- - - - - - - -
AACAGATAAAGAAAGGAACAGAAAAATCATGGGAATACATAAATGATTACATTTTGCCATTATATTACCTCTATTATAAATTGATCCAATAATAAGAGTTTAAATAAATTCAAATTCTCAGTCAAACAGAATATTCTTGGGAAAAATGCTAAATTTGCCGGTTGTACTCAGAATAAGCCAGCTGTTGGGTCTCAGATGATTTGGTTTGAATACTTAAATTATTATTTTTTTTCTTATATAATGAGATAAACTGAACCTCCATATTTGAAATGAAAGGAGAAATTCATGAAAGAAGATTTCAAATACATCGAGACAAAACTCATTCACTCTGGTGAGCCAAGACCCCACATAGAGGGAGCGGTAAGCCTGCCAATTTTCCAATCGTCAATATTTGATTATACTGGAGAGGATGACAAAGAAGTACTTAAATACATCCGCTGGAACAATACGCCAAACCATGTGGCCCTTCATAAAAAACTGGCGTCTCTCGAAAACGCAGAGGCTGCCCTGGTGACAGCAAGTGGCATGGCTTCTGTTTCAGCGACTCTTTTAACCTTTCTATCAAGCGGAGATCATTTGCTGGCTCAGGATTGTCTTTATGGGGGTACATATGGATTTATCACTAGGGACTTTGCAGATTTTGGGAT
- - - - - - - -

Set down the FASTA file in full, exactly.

AACAGATAAAGAAAGGAACAGAAAAATCATGGGAATACATAAATGATTACATTTTGCCATTATATTACCTCTATTATAAATTGATCCAATAATAAGAGTTTAAATAAATTCAAATTCTCAGTCAAACAGAATATTCTTGGGAAAAATGCTAAATTTGCCGGTTGTACTCAGAATAAGCCAGCTGTTGGGTCTCAGATGATTTGGTTTGAATACTTAAATTATTATTTTTTTTCTTATATAATGAGATAAACTGAACCTCCATATTTGAAATGAAAGGAGAAATTCATGAAAGAAGATTTCAAATACATCGAGACAAAACTCATTCACTCTGGTGAGCCAAGACCCCACATAGAGGGAGCGGTAAGCCTGCCAATTTTCCAATCGTCAATATTTGATTATACTGGAGAGGATGACAAAGAAGTACTTAAATACATCCGCTGGAACAATACGCCAAACCATGTGGCCCTTCATAAAAAACTGGCGTCTCTCGAAAACGCAGAGGCTGCCCTGGTGACAGCAAGTGGCATGGCTTCTGTTTCAGCGACTCTTTTAACCTTTCTATCAAGCGGAGATCATTTGCTGGCTCAGGATTGTCTTTATGGGGGTACATATGGATTTATCACTAGGGACTTTGCAGATTTTGGGAT